Joint Preservation Blog

January 10, 2009

Replacing the Achilles Tendon with a Cadaver Tendon?

 

As a doctor, replacing the Achilles tendon with a cadaver tendonwould be the absolute last resort for patients with complete and retracted tears of the Achilles tendon.  This means that the two pieces of the tendon aren’t connected.  For patients with partial tears of the Achilles tendon where the tendon is still intact and not completely torn and retracted, this should not be considered.  This is due to the significant complications that can accompany this type of very big surgery.  Newer methods of tissue bioengineering look to replace this Achilles tendon replacement surgery.  This involves injecting the patient’s own mesnechymal stem cells into the Achilles tendon tears.  We have some experience with injecting adult mesenchymal stem cells into torn tendons with very good results.  This procedure is much less invasive and involves much less recovery and downtime for the patient. 

January 2, 2009

Achilles Tendon Support Socks

The Achilles tendon can be weakened by injury or being overloaded.  Support socks for the Achilles tendon will add compression around the tendon which may allow it to feel like it has greater support.   In essence, this pressure gives the tendon more structure.  Look for support socks that place pressure on the tendon (the heel cord) without causing pain.  The need for support in the Achilles tendon is usually from a partialtear or chronically frayed tissue in the tendon.  Another way to treat this without surgery or bracing is to use the patients own stem cells to repair the tendon.  These are cells taken from the patient, grown in the lab, and then injected into the tendon so that they can orchestrate a healing response.  With this type of Achilles tendon repair therapy, the need for Achilles tendon support socks can be eliminated.  This type of Achilles tendon treatment is new to the US and holds great promise for making the tendon stronger.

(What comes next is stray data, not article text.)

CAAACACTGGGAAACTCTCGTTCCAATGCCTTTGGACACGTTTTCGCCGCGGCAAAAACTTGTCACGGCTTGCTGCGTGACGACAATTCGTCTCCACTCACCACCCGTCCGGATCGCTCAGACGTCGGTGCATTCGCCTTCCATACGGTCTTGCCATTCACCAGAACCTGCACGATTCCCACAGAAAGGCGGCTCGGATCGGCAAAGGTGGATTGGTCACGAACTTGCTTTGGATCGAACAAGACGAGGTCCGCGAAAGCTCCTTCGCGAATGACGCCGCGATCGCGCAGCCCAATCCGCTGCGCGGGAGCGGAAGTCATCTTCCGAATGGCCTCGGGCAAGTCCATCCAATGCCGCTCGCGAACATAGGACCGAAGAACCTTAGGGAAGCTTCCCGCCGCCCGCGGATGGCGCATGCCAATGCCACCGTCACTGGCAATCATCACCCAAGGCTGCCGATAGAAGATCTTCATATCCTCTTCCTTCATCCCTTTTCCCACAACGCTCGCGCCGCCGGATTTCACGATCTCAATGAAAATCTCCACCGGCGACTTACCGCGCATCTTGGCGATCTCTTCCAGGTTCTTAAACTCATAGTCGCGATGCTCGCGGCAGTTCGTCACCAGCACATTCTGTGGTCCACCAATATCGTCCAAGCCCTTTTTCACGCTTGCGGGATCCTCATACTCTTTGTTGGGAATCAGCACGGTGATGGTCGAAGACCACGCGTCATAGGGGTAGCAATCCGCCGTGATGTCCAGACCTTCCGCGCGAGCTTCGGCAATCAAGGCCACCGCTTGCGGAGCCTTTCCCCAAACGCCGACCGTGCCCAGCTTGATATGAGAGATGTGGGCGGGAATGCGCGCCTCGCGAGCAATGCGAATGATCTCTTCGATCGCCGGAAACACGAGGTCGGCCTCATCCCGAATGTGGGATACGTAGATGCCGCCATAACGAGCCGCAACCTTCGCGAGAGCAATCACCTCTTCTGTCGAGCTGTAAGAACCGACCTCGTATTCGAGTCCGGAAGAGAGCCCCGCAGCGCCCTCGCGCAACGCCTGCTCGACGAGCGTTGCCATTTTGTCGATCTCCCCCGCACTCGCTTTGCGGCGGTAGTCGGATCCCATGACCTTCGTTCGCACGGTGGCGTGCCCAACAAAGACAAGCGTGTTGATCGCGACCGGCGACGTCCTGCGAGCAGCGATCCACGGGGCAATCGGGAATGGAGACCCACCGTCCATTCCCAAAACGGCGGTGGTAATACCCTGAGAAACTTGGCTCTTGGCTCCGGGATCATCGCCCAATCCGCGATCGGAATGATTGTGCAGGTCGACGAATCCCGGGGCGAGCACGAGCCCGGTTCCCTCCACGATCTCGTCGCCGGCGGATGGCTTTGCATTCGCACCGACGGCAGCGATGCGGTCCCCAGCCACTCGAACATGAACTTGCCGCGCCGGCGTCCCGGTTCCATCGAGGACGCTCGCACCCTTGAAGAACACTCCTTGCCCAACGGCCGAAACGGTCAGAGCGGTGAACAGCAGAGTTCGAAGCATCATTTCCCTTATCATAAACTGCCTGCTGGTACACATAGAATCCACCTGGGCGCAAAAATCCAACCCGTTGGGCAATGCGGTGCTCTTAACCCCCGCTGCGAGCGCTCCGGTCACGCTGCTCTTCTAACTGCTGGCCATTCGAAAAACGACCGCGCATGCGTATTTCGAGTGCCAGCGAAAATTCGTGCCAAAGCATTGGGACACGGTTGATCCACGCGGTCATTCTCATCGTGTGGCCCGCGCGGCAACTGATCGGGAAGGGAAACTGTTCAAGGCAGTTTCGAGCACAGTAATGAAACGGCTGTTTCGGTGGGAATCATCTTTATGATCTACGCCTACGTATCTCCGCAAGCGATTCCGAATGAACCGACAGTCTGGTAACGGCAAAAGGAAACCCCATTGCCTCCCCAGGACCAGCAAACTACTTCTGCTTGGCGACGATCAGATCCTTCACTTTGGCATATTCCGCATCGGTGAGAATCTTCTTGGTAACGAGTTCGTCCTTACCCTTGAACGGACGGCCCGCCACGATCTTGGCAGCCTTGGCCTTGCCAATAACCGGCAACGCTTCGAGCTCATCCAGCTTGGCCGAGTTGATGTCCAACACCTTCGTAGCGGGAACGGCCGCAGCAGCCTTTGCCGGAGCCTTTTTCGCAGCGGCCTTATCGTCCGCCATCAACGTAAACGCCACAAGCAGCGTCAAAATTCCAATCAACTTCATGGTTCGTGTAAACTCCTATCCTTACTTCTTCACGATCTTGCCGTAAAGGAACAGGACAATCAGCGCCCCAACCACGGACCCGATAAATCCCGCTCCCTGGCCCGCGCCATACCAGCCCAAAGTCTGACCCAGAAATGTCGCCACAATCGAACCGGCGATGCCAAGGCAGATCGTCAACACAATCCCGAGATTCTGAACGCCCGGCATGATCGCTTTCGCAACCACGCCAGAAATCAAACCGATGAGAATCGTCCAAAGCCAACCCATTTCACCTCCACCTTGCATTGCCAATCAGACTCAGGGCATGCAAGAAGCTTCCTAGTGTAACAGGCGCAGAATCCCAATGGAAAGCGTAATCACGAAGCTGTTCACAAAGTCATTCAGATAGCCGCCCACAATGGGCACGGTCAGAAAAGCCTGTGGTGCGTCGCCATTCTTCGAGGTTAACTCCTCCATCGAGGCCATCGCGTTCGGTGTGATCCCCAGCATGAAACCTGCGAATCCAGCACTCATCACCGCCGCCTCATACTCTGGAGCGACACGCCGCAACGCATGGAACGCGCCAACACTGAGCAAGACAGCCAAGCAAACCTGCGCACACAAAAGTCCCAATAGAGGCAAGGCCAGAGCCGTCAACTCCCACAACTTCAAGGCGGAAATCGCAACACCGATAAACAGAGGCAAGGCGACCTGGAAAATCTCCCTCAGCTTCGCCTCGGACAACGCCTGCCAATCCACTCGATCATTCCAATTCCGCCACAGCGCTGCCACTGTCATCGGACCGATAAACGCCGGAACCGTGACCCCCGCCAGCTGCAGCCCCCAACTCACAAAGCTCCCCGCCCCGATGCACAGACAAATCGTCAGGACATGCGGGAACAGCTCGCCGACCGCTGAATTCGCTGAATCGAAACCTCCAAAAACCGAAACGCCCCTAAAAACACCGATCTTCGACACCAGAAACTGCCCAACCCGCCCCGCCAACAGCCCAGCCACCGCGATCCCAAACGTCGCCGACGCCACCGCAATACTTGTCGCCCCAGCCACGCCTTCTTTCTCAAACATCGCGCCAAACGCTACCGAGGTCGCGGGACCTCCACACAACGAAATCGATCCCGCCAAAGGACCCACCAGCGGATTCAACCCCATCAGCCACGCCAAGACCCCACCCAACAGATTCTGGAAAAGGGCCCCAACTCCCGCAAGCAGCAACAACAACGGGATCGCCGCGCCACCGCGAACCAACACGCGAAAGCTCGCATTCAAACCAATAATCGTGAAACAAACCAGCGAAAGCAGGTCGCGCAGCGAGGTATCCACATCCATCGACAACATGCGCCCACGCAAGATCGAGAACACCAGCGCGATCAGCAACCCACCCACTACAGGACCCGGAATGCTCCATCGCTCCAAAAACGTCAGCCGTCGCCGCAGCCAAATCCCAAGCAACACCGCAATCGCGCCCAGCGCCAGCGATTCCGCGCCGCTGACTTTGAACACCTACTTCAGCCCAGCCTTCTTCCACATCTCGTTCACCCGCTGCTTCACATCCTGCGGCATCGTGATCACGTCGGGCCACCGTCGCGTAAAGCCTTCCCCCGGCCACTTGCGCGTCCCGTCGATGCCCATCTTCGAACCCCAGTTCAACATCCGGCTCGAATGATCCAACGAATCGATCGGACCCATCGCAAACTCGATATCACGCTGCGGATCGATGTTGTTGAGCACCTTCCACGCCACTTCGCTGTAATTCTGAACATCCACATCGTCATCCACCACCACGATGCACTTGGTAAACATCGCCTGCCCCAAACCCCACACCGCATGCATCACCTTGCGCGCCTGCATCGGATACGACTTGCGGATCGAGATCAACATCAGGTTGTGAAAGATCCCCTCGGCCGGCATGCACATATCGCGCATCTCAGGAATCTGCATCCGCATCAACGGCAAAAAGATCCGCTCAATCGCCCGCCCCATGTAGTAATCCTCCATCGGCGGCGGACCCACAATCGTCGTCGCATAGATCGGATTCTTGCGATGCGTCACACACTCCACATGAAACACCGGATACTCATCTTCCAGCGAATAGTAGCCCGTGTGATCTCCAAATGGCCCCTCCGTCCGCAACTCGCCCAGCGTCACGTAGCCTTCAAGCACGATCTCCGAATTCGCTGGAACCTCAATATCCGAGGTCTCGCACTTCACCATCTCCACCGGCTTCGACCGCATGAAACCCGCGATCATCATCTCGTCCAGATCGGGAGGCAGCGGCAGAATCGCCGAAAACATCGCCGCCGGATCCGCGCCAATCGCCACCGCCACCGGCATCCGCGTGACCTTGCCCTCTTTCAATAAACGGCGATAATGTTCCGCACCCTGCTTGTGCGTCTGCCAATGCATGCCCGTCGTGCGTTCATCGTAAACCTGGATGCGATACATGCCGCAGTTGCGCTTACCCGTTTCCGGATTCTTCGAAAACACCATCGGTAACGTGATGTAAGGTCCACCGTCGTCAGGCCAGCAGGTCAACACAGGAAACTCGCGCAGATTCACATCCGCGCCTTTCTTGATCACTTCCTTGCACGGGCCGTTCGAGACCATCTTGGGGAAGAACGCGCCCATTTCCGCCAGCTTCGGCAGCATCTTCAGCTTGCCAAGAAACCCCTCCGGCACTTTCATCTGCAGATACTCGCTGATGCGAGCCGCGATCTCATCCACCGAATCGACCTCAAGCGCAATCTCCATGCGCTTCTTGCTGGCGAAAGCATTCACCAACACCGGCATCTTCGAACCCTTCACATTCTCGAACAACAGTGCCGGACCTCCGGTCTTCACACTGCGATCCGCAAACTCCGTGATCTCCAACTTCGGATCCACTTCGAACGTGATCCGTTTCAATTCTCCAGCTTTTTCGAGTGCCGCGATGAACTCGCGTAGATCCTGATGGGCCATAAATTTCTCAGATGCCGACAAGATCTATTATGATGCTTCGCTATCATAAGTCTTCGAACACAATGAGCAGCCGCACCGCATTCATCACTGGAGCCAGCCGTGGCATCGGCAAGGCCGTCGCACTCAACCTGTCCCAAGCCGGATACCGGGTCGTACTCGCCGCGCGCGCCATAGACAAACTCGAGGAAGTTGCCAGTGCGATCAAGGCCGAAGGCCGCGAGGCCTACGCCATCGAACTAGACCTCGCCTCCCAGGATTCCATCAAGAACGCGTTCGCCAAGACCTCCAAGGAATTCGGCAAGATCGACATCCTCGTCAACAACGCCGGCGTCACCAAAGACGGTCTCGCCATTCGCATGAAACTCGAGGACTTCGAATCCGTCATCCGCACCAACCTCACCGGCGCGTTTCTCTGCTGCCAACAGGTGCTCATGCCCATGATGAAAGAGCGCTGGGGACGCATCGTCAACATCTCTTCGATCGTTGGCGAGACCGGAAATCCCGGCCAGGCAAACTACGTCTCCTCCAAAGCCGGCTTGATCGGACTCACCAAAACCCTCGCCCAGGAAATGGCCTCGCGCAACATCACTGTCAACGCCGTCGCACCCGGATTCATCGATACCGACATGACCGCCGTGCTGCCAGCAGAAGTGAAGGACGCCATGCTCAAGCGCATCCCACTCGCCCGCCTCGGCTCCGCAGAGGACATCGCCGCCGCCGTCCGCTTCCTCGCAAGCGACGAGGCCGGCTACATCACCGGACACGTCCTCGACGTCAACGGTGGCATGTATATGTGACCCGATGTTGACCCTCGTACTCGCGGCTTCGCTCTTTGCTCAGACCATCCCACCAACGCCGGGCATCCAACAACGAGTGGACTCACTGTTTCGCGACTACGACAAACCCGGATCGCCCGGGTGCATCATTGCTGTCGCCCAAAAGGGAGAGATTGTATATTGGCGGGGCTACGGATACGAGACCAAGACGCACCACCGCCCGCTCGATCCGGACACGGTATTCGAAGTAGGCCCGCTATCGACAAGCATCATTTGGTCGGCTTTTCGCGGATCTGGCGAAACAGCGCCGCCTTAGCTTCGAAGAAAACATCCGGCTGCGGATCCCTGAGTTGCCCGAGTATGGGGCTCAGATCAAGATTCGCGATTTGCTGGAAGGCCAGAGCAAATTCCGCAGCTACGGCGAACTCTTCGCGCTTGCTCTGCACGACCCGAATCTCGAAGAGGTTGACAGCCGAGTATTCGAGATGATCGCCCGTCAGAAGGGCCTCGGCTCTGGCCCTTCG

December 15, 2008

achilles tendon tear bursitis

The Achilles tendon is the cord that connects the calf muscle (gastrocnemius) to the heel bone (calcaneus).  This transmitts force to the foot for “toe off” in normal walking.  An Achilles tendon tear bursitis is when the tendon gets a partial tear (not through and through, but strecthed or torn a bit) and the bursa (lubricating sac between the tendon and the calcaneus bone) gets inflammed.  This bursitis can cause pain and is usualy from too much force on the tendon.  The cause of this problem is usually altered bio mechanics.  This means that things like excessive tightness in the claf muscle, too much weight on that side of the body, or even issues with range of motion of the hip or knee joints are overloading the achilles tendon.